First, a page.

Switching out Protein Sources in Recipes

In August, I wrote a blog on ‘Meal Planning Tips for Easy and Healthy Meals’. In the blog I mentioned that the ‘themes’ I use when meal planning are to include a different protein food each night. I use beef, pork, chicken, fish and then have one night that is vegetarian. By doing this I am helping my family vary the kinds of protein foods we eat.

There are lots of vegetarian recipes available but today I wanted to share how I make a recipe vegetarian if the one I want to make originally calls for meat. (When I say meat, I’m referring to anything that is an animal protein.)

Protein is an important piece of good nutrition and meat is an excellent source of protein. So, if I am going to remove meat from a recipe, then I want to be sure and replace it with another source of protein. Some other sources of protein that I use include eggs, dairy, beans, peas and lentils. Tofu would be another good substitute for meat.

Beans, peas, and lentils work well in place of meat in soups and casseroles. Beans also work well in pasta dishes. I use one 15 ounce can of beans in place of one pound of meat.

Cottage cheese is high in protein and I use it in stuffed pasta shells to add protein.

Tofu is a good substitute in dishes that call for marinating meat. The marinade helps to flavor the tofu. A 16 ounce package of tofu could be used in place of one pound of meat.

If you want to try making some recipes vegetarian, here are two Spend Smart. Eat Smart. recipes that provide tips on how to use beans in place of meat.

Chicken, Corn, and Rice Casserole

Tamale Pie

Jody Gatewood

Jody Gatewood is a Registered Dietitian who enjoys spending time in the kitchen baking and preparing meals for her family. She does lots of meal planning to stay organized and feed her family nutritious meals.

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Meat Alternatives: How Do They Stack Up?

Last week I wrote about milk alternatives and how they compare to cow’s milk. This week, we will look at meat alternatives. There are lots of meat alternatives available but how do these meat alternatives stack up nutritionally? And what about cost? Let’s take a look. We have chosen ground beef as a comparison since it is a very commonly chosen animal protein.

 AmountProtein (grams)Saturated Fat (grams)Iron*Sodium*Cost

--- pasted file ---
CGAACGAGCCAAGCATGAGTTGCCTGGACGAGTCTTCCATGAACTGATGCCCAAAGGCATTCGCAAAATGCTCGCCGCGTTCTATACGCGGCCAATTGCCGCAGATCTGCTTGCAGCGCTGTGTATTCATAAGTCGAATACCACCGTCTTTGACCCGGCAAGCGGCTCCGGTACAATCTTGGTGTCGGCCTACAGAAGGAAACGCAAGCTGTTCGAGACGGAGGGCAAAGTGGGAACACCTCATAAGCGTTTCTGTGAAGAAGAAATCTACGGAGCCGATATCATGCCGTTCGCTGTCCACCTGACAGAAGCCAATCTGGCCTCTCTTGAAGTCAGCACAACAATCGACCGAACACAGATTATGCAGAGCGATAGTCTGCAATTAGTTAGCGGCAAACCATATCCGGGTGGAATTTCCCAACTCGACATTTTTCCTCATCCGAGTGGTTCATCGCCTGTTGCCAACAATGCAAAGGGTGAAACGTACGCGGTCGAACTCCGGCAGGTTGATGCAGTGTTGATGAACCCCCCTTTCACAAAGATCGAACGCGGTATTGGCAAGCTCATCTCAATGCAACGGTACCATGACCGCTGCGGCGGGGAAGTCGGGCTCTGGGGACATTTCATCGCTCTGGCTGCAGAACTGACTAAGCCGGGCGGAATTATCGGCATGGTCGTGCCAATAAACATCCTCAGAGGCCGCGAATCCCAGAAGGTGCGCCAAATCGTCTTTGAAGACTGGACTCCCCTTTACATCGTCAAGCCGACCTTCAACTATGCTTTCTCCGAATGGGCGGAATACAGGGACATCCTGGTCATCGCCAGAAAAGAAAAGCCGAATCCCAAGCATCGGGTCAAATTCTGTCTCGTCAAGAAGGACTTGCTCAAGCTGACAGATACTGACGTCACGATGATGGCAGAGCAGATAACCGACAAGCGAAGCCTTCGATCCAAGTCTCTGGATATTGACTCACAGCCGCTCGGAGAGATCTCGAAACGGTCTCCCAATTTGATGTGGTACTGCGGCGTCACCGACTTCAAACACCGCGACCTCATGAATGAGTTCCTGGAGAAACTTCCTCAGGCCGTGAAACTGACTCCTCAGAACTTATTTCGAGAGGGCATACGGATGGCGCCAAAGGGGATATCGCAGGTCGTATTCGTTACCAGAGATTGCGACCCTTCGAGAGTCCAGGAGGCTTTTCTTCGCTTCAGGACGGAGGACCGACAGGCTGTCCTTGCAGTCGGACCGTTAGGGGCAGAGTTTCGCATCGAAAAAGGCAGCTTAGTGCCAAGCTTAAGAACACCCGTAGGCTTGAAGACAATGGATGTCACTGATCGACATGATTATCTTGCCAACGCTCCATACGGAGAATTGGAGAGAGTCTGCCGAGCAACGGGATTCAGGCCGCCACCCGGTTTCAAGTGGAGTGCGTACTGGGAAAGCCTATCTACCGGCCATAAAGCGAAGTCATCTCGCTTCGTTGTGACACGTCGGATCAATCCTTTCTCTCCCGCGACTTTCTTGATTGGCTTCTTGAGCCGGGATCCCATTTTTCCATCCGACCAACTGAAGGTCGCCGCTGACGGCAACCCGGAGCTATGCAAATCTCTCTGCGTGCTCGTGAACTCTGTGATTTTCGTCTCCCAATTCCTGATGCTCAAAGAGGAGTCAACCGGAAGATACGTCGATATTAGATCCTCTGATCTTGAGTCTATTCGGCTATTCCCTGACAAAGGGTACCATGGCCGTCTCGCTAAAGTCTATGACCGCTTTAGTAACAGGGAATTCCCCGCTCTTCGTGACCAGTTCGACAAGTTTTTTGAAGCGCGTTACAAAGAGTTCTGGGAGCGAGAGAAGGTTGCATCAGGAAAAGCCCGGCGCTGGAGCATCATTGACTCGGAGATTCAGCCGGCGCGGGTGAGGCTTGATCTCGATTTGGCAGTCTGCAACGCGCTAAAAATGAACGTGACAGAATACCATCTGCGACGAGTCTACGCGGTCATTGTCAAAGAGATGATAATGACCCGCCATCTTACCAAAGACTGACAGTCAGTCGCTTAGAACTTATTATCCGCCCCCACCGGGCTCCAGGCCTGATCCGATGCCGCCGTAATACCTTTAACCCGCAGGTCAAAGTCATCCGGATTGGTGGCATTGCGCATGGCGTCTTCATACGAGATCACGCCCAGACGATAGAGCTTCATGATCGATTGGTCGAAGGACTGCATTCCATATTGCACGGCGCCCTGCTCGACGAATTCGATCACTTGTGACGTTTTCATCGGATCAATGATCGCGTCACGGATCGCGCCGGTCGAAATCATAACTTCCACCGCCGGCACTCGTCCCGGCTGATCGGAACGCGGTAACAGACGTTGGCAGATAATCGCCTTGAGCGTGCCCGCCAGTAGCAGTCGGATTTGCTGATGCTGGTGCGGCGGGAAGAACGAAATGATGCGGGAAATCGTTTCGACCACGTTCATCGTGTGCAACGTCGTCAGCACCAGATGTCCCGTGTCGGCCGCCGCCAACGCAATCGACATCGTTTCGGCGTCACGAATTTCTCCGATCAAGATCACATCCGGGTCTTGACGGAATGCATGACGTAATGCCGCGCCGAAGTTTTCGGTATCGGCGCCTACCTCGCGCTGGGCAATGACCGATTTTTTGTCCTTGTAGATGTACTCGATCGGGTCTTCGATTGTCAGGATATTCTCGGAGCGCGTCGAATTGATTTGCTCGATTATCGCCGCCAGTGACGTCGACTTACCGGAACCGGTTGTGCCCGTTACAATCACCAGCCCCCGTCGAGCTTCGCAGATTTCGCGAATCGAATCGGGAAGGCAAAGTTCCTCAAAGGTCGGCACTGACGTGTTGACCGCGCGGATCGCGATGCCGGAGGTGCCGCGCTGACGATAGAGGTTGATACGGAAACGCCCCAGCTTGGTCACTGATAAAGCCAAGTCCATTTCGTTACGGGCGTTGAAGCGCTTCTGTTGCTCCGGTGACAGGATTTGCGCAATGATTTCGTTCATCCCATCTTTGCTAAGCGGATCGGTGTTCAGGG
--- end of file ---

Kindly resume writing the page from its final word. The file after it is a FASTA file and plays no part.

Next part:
Ground beef (85/15)4 oz21715% 3%5.99/16 oz
Beyond Meat Beyond Beef®4 oz20520% 15%9.99/16 oz
Impossible™ Burger4 oz19820%16%9.99/12 oz
Tofu4 oz11.611%0%2.99/16 oz
Canned Jackfruit½ cup2020%37%3.49/14 oz

*5% is considered a low source, 20% is considered a high source

Beyond Meat®, which is gluten- and soy-free, is very similar to ground beef in protein content, as is the ImpossibleTM Burger, which contains soy. Tofu is lower in protein than ground beef, but still provides 11 grams in 4 ounces. Jackfruit is low in protein so should not be eaten as main source of protein.

Looking at saturated fat:

  • Beyond Meat® contains 25% of the daily value of saturated fat, similar to 90/10 ground beef.
  • The ImpossibleTM Burger contains 40% of the daily value of saturated fat, similar to 80/20 ground beef.
  • Tofu and jackfruit are both very low in saturated fat.

There are other nutrients that are important to consider, too. Meat is a main dietary source of iron. Iron is not present in most meat alternatives unless they have been fortified (like the ImpossibleTM Burger), so check the label. Finally, most meat alternatives have higher levels of sodium than ground beef. Both Beyond Meat® and the ImpossibleTM Burger are higher in sodium. Tofu is very low in sodium. The jackfruit used in the comparison is canned, so it has a high level of sodium. Other sources of jackfruit may be lower in sodium.

In addition to nutrition, cost also varies among meat alternatives. Beyond Meat® and the ImpossibleTM Burger are both more expensive than ground beef, while tofu and canned jackfruit are less expensive.

As you can see, there are many nutritional differences between meat alternatives. Therefore, it is important to check the Nutrition Facts label when considering meat alternatives or other foods that are new to you. This way, you can choose the best option for your health needs.

Written by Anna Lauterbach, ISU Dietetics Student


Jody Gatewood

Jody Gatewood is a Registered Dietitian who enjoys spending time in the kitchen baking and preparing meals for her family. She does lots of meal planning to stay organized and feed her family nutritious meals.

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Got Milk (Alternatives)?

If you’ve taken a walk through the dairy aisle during the past couple of years, you’ve probably noticed a lot of new products popping up on the shelves, like oat milk or almond milk. As a lactose intolerant person, I have been enjoying this new variety of food options, but as a nutrition student, I wonder about the nutritional value of these products compared to cow’s milk.

If you’re lactose intolerant like me, you can get lactose-free cow’s milk. If you can’t drink any cow’s milk, there are many other options, but it is important to be aware of the differences in nutrients. Unless they are fortified with calcium, and vitamins A, B and D, you may find these are missing from milk alternatives. I have listed some significant differences below, but there may be others, so check the Nutrition Facts label of any products you are considering.